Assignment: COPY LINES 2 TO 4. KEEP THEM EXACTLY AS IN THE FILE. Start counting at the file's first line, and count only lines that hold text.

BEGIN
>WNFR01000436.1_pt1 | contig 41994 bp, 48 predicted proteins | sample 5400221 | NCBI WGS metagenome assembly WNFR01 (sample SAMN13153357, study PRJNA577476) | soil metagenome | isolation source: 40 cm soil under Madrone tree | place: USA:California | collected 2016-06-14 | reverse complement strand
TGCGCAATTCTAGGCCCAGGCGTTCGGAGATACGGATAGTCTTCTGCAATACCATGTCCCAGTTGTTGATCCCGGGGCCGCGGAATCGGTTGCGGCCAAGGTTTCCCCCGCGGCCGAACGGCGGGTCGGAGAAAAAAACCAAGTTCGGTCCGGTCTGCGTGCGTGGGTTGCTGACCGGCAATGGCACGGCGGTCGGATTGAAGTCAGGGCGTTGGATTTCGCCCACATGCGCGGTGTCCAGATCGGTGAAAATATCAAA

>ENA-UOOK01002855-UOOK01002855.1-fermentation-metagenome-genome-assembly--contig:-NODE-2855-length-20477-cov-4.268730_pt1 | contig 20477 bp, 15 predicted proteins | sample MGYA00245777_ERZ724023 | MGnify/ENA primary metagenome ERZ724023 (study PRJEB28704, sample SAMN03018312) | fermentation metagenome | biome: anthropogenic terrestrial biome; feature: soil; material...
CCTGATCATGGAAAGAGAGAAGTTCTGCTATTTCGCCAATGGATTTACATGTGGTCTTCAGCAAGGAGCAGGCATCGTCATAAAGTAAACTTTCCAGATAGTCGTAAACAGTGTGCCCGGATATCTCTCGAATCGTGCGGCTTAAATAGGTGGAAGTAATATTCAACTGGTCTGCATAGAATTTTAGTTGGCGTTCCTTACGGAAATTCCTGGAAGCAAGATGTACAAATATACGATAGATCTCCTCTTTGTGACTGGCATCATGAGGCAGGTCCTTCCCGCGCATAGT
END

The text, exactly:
TGCGCAATTCTAGGCCCAGGCGTTCGGAGATACGGATAGTCTTCTGCAATACCATGTCCCAGTTGTTGATCCCGGGGCCGCGGAATCGGTTGCGGCCAAGGTTTCCCCCGCGGCCGAACGGCGGGTCGGAGAAAAAAACCAAGTTCGGTCCGGTCTGCGTGCGTGGGTTGCTGACCGGCAATGGCACGGCGGTCGGATTGAAGTCAGGGCGTTGGATTTCGCCCACATGCGCGGTGTCCAGATCGGTGAAAATATCAAA

>ENA-UOOK01002855-UOOK01002855.1-fermentation-metagenome-genome-assembly--contig:-NODE-2855-length-20477-cov-4.268730_pt1 | contig 20477 bp, 15 predicted proteins | sample MGYA00245777_ERZ724023 | MGnify/ENA primary metagenome ERZ724023 (study PRJEB28704, sample SAMN03018312) | fermentation metagenome | biome: anthropogenic terrestrial biome; feature: soil; material...
CCTGATCATGGAAAGAGAGAAGTTCTGCTATTTCGCCAATGGATTTACATGTGGTCTTCAGCAAGGAGCAGGCATCGTCATAAAGTAAACTTTCCAGATAGTCGTAAACAGTGTGCCCGGATATCTCTCGAATCGTGCGGCTTAAATAGGTGGAAGTAATATTCAACTGGTCTGCATAGAATTTTAGTTGGCGTTCCTTACGGAAATTCCTGGAAGCAAGATGTACAAATATACGATAGATCTCCTCTTTGTGACTGGCATCATGAGGCAGGTCCTTCCCGCGCATAGT